History of Whitby Abbey
The ruins of Whitby Abbey are among the most celebrated sights of North Yorkshire. The first monastery here, founded in about 657, became one of the most important religious centres in the Anglo-Saxon world. In 664 it was the setting for the Synod of Whitby, a landmark in the history of the Church in England. The headland is now dominated by the shell of the 13th-century church of the Benedictine abbey founded after the Norman Conquest.
Prehistoric and Roman Whitby
Recent excavations have shown that the Whitby headland was settled during the late Bronze Age. A round house within a ditched enclosure was found near the cliff edge, and a number of objects dating to this period have been recovered.
The Whitby headland may have been occupied by a Roman signal station in the 3rd century AD, as it is midway between known stations at Goldsborough and Ravenscar, and is in a strategic position at the mouth of the river Esk. If so, the site of the signal station has probably long since fallen into the sea as the cliffs here have eroded steadily.
The Synod of Whitby
The documentary sources only give a limited account of Streaneshalch’s history, but the most important event, the Synod of Whitby in 664, was described in some detail by Bede. Here, the rivalry between the two strands of Christianity in England, the Celtic and the Roman, came to a head.
Christianity had been brought to Northumbria not only by missionaries from Rome but by Celtic missionaries from Iona in Scotland. The two traditions differed over such issues as how priests and monks should dress and wear their hair, and, most notably, how the date of Easter should be calculated. Eventually King Oswiu decided that the Roman side should prevail, and the Pope’s authority was gradually established over the Church in the British Isles.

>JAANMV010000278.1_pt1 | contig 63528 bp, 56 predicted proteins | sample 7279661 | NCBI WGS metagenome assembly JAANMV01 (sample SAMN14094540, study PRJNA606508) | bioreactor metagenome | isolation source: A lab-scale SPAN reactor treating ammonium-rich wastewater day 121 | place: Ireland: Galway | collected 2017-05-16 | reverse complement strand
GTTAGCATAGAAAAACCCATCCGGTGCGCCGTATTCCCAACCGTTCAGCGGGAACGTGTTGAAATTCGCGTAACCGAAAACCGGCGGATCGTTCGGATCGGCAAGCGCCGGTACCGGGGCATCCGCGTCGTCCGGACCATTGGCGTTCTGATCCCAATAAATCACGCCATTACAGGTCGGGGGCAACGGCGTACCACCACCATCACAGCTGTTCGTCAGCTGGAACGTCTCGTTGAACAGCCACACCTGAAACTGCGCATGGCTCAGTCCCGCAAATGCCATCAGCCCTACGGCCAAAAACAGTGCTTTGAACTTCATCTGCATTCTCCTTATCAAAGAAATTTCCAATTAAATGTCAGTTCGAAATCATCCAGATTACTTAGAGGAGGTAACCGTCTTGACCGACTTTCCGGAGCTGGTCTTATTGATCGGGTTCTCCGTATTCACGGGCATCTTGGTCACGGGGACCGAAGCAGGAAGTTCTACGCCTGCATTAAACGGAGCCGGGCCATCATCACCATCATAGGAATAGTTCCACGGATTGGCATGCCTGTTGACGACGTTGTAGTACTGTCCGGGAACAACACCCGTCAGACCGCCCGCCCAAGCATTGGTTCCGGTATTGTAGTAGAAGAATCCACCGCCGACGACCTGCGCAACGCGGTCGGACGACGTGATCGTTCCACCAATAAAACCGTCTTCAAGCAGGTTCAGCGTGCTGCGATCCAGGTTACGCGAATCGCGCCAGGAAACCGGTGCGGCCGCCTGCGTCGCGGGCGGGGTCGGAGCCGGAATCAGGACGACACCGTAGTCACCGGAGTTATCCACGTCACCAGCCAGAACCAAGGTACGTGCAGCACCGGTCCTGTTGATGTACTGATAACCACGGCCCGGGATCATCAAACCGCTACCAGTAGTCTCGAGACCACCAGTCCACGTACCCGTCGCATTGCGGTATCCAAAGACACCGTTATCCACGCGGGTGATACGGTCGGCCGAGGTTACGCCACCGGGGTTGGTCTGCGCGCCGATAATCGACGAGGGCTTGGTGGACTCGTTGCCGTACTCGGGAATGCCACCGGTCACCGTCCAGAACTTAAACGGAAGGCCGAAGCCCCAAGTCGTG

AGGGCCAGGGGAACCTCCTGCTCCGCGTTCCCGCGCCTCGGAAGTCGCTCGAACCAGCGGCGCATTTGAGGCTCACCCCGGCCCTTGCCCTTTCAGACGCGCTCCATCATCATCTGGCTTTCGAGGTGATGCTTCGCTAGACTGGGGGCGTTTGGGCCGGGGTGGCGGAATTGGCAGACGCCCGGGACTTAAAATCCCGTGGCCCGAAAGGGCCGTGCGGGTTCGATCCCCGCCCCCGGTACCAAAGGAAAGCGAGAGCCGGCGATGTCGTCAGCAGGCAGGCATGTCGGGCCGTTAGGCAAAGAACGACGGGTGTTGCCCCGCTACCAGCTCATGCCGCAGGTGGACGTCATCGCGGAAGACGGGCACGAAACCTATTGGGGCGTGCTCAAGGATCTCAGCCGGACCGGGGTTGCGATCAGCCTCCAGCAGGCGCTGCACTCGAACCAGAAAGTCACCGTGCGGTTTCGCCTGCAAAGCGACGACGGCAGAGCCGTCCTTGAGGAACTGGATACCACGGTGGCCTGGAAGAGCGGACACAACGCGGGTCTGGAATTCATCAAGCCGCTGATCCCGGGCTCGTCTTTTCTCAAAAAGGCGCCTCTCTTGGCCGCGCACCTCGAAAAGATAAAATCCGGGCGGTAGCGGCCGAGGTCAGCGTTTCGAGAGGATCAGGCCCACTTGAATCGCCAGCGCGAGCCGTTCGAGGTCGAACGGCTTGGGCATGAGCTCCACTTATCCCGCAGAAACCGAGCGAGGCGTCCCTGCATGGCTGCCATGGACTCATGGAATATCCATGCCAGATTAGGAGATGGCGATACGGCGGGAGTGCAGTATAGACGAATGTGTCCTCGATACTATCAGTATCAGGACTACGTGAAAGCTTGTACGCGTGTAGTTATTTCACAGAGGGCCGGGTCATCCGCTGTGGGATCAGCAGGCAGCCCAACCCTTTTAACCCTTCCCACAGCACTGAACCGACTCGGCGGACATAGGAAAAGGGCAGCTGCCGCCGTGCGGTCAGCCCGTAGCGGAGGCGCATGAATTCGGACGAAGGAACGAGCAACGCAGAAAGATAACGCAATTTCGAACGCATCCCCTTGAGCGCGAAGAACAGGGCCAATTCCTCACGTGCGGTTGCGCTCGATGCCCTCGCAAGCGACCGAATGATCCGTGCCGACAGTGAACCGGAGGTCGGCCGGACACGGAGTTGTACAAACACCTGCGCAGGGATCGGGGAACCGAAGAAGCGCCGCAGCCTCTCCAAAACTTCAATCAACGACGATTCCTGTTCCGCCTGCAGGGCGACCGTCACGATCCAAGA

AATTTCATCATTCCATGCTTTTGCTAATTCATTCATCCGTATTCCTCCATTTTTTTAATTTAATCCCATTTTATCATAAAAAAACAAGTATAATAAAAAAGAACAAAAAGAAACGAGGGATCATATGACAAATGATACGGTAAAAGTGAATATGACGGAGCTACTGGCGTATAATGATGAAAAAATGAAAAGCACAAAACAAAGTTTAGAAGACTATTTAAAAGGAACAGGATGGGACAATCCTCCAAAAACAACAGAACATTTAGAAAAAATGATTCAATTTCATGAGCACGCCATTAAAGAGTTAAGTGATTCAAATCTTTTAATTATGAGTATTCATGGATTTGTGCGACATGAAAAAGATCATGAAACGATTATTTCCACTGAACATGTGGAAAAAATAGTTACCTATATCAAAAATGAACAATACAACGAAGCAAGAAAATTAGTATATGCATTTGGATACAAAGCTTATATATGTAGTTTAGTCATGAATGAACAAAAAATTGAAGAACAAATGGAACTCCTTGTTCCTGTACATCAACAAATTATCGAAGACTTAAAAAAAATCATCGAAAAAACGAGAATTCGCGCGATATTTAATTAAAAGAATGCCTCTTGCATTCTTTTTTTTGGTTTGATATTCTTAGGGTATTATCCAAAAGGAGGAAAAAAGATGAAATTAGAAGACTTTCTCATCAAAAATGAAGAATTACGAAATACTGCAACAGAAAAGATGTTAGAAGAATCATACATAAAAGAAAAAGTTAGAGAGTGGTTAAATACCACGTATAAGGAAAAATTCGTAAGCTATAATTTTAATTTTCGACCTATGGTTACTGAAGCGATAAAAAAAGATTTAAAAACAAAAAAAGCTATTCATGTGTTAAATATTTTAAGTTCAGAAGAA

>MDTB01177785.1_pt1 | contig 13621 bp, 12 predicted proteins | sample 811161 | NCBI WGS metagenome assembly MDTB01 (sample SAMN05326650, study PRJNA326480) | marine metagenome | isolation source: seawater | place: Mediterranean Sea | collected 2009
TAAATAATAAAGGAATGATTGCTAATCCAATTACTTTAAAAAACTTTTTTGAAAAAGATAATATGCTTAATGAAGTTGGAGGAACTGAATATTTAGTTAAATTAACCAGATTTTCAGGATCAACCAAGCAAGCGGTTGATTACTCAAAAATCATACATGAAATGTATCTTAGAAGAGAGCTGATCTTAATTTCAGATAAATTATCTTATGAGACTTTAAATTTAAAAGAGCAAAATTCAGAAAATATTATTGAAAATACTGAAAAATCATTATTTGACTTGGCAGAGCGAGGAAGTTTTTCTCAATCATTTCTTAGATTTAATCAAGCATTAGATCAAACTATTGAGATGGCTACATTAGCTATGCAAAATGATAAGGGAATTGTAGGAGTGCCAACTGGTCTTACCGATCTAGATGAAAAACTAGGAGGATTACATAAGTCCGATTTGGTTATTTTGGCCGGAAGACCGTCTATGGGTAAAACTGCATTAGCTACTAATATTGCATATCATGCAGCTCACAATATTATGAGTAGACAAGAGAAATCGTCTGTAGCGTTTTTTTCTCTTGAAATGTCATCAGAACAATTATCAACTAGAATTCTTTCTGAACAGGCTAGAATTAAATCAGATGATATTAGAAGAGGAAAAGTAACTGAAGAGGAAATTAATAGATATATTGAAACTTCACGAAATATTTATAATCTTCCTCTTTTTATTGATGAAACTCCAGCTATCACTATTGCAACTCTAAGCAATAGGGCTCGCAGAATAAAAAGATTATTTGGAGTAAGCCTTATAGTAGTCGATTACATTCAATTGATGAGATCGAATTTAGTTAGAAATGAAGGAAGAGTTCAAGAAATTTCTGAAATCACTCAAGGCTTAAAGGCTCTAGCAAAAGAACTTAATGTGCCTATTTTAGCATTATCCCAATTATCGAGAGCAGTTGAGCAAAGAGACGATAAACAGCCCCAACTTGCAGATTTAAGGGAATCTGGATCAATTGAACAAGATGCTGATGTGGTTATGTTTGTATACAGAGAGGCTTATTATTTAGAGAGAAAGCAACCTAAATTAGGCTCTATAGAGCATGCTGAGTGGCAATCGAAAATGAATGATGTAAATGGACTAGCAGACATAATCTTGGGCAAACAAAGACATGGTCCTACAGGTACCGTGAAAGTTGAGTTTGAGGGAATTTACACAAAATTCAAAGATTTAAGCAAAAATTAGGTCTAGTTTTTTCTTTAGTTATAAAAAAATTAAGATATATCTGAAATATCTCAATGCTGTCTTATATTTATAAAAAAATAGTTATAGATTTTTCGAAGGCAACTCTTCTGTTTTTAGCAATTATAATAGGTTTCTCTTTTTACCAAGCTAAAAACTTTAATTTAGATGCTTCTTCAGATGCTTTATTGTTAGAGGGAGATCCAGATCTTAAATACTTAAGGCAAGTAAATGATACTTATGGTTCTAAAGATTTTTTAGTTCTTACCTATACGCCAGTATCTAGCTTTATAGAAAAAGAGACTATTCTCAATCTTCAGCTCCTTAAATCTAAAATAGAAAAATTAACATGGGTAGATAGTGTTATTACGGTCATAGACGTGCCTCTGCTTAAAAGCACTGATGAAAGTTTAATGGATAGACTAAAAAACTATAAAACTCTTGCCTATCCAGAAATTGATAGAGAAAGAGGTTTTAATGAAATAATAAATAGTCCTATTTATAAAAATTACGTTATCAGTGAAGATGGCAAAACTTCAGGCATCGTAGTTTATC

In the 13th century the monastery church was rebuilt in the Gothic style. This was a massive undertaking, including major landscaping of the whole site, though there is no documentary evidence for it. The first building campaign is dated on stylistic grounds to about 1225–50. The eastern arm, the crossing and transepts, a central tower, and part of the nave were built before funds seem to have run out.
Work appears to have been resumed on the nave in the 14th century, but it was not finished until the 15th century. The only documentary evidence is a grant of permission for a monk of Whitby to embark on a fundraising campaign in 1338, recorded in the Whitby Cartulary (a compilation of the charters by which the monastery had been given property and legal privileges). The remains of the nave have been loosely dated on the basis of architectural style.
There were doubtless extensive monastic buildings south of the abbey church, but they were almost completely demolished after the abbey’s suppression in 1539.
The 18th and 19th Centuries
The shell of the abbey church was substantially complete until the 18th century (see Description of Whitby Abbey). It was weakened, however, by erosion from wind and rain. The south transept collapsed in 1736, much of the nave in 1763, the central tower in 1830 and the south side of the presbytery in 1839.
From the early 19th century Whitby became a popular seaside resort, with new terraces laid out on the West Cliff. The abbey ruins became a tourist destination, and rising interest in the site was recorded in numerous engravings and paintings. The publication of Bram Stoker’s novel Dracula in 1897 gave Whitby a major literary association, ensuring that the sinister count would forever be associated with the town.
Ownership of the abbey ruins passed to the Strickland family, who were descendants of the Cholmleys. About 1880 Charles (later Sir Charles) Strickland added a wing to the surviving part of the Abbey House, to adapt it for occasional use as a holiday residence.